I recently asked a group of fourth grade students what they would vote for if children could vote. Their answers were so simple and yet so profound. They said they want to be the smartest they can be when they leave school. They want time to play, time to read and food and medicine for those who are hungry or sick. Children want things to be fair. They want to be safe. They want everyone to get what they need. And they want us to protect the Earth.
The op-ed talks about the "common good" and argues for more spending on public schools and government programs. But it inadvertently points out the problem with this approach:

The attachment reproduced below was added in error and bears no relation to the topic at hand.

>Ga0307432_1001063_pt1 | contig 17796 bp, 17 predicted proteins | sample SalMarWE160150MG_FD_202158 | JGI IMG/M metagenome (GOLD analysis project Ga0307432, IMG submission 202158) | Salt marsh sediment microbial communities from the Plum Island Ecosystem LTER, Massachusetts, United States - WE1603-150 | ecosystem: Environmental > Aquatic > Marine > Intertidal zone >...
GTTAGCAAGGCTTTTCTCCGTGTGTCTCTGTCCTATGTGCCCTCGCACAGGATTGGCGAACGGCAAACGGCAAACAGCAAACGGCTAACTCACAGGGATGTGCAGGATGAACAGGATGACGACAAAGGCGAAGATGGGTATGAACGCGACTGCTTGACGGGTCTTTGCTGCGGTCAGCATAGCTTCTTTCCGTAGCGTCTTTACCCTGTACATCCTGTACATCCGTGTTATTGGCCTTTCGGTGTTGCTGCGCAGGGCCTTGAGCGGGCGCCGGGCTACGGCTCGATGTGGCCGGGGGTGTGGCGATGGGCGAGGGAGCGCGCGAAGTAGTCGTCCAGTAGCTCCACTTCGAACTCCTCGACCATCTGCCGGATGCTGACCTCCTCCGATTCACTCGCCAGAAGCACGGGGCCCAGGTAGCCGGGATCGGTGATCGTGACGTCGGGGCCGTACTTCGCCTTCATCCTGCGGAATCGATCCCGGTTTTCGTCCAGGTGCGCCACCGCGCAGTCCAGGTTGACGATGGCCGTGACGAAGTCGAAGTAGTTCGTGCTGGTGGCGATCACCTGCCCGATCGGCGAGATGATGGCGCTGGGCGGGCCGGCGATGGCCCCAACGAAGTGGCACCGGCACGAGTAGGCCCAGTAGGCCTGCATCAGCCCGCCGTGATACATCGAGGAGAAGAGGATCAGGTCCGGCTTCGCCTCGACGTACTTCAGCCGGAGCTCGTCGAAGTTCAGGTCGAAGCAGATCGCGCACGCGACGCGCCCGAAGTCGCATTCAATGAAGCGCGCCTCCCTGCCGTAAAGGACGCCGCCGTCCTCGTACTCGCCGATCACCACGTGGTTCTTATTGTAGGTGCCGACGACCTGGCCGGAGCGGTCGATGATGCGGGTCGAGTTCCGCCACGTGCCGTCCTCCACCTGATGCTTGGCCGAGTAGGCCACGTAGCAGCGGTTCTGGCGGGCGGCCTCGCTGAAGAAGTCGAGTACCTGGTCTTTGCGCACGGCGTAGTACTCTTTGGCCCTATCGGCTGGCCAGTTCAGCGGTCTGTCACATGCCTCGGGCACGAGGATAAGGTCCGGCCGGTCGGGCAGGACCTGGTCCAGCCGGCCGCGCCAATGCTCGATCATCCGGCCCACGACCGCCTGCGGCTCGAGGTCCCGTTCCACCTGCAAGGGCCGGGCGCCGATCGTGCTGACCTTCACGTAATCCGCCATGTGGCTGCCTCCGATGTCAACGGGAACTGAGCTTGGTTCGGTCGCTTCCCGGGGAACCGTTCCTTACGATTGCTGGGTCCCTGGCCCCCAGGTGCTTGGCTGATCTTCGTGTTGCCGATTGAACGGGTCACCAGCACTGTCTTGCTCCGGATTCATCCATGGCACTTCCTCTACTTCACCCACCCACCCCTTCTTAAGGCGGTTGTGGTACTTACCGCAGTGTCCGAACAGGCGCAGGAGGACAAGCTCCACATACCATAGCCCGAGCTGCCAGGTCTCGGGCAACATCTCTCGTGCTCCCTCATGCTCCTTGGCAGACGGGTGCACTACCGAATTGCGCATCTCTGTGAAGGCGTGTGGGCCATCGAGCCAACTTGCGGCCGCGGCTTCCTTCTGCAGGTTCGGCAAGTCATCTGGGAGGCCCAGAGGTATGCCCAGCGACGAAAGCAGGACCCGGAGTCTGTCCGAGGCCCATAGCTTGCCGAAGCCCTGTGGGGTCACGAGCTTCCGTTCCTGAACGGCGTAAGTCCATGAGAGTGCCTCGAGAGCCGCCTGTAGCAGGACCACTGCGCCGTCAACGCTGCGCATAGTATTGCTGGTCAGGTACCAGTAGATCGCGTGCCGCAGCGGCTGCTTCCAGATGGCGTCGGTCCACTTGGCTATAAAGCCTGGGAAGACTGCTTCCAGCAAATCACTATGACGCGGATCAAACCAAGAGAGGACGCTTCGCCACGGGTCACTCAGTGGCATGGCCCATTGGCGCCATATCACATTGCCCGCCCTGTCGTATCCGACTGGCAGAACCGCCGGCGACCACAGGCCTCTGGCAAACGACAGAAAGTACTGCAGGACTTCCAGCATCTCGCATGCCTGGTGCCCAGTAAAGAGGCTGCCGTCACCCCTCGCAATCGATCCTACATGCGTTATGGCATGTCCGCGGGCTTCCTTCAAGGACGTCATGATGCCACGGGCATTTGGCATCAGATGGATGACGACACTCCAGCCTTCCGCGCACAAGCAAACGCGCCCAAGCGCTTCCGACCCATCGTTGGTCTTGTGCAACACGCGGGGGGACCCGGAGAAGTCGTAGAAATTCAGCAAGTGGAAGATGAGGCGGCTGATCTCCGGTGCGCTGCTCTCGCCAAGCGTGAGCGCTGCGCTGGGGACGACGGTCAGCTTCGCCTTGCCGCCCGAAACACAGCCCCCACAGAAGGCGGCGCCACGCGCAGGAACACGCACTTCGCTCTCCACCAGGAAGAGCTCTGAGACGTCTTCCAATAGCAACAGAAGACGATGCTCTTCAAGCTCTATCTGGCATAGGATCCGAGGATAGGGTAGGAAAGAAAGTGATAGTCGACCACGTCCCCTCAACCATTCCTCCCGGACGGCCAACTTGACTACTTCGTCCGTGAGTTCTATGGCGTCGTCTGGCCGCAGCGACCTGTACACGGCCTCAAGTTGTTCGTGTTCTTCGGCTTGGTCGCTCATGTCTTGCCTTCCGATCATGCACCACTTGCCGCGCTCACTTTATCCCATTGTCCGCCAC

Would we underfund education if we knew it was our child who would not receive the educational intervention she needed?
Would we fail to fund health care for children if we knew it was our child who could not see a doctor if he were sick?
The answer, of course, is "no." And that's why it's important to put parents in charge of their children's education and health care. When parents get to make choices for their children, they have their best interests at heart.